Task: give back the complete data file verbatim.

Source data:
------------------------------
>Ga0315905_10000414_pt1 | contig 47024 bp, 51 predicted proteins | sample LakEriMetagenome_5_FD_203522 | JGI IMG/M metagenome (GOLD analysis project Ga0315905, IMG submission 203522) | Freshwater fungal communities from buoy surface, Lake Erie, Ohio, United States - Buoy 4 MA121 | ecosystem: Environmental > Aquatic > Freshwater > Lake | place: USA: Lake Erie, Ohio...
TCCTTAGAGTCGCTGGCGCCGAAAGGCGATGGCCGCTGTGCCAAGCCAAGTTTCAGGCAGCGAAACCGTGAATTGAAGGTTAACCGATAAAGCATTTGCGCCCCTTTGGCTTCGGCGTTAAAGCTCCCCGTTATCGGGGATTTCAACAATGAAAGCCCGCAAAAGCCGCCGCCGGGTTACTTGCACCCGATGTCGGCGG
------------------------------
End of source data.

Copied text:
>Ga0315905_10000414_pt1 | contig 47024 bp, 51 predicted proteins | sample LakEriMetagenome_5_FD_203522 | JGI IMG/M metagenome (GOLD analysis project Ga0315905, IMG submission 203522) | Freshwater fungal communities from buoy surface, Lake Erie, Ohio, United States - Buoy 4 MA121 | ecosystem: Environmental > Aquatic > Freshwater > Lake | place: USA: Lake Erie, Ohio...
TCCTTAGAGTCGCTGGCGCCGAAAGGCGATGGCCGCTGTGCCAAGCCAAGTTTCAGGCAGCGAAACCGTGAATTGAAGGTTAACCGATAAAGCATTTGCGCCCCTTTGGCTTCGGCGTTAAAGCTCCCCGTTATCGGGGATTTCAACAATGAAAGCCCGCAAAAGCCGCCGCCGGGTTACTTGCACCCGATGTCGGCGG